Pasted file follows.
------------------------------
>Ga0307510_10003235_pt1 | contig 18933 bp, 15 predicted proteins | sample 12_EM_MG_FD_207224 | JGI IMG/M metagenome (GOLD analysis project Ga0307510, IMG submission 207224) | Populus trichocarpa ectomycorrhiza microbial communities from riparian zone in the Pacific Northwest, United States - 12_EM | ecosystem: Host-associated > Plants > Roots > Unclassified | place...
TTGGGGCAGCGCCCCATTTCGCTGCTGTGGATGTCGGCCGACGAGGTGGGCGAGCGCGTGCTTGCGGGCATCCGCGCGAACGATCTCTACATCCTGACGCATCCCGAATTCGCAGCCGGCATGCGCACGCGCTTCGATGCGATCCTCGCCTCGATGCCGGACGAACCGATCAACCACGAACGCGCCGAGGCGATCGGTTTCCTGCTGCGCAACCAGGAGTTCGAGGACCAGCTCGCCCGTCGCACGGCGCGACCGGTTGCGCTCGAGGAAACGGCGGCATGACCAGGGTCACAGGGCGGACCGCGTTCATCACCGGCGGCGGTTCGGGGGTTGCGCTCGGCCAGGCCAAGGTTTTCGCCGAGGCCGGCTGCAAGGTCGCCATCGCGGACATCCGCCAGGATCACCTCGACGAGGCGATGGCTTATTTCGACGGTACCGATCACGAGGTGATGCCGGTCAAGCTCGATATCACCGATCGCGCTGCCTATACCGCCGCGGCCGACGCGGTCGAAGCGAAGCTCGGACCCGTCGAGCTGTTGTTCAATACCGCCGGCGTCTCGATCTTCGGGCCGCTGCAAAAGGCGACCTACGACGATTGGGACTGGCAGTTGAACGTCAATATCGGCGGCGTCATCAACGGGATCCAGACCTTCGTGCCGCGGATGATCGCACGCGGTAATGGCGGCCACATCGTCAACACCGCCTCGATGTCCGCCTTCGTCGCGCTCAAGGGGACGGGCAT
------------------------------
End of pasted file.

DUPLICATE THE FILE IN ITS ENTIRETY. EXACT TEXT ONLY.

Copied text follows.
>Ga0307510_10003235_pt1 | contig 18933 bp, 15 predicted proteins | sample 12_EM_MG_FD_207224 | JGI IMG/M metagenome (GOLD analysis project Ga0307510, IMG submission 207224) | Populus trichocarpa ectomycorrhiza microbial communities from riparian zone in the Pacific Northwest, United States - 12_EM | ecosystem: Host-associated > Plants > Roots > Unclassified | place...
TTGGGGCAGCGCCCCATTTCGCTGCTGTGGATGTCGGCCGACGAGGTGGGCGAGCGCGTGCTTGCGGGCATCCGCGCGAACGATCTCTACATCCTGACGCATCCCGAATTCGCAGCCGGCATGCGCACGCGCTTCGATGCGATCCTCGCCTCGATGCCGGACGAACCGATCAACCACGAACGCGCCGAGGCGATCGGTTTCCTGCTGCGCAACCAGGAGTTCGAGGACCAGCTCGCCCGTCGCACGGCGCGACCGGTTGCGCTCGAGGAAACGGCGGCATGACCAGGGTCACAGGGCGGACCGCGTTCATCACCGGCGGCGGTTCGGGGGTTGCGCTCGGCCAGGCCAAGGTTTTCGCCGAGGCCGGCTGCAAGGTCGCCATCGCGGACATCCGCCAGGATCACCTCGACGAGGCGATGGCTTATTTCGACGGTACCGATCACGAGGTGATGCCGGTCAAGCTCGATATCACCGATCGCGCTGCCTATACCGCCGCGGCCGACGCGGTCGAAGCGAAGCTCGGACCCGTCGAGCTGTTGTTCAATACCGCCGGCGTCTCGATCTTCGGGCCGCTGCAAAAGGCGACCTACGACGATTGGGACTGGCAGTTGAACGTCAATATCGGCGGCGTCATCAACGGGATCCAGACCTTCGTGCCGCGGATGATCGCACGCGGTAATGGCGGCCACATCGTCAACACCGCCTCGATGTCCGCCTTCGTCGCGCTCAAGGGGACGGGCAT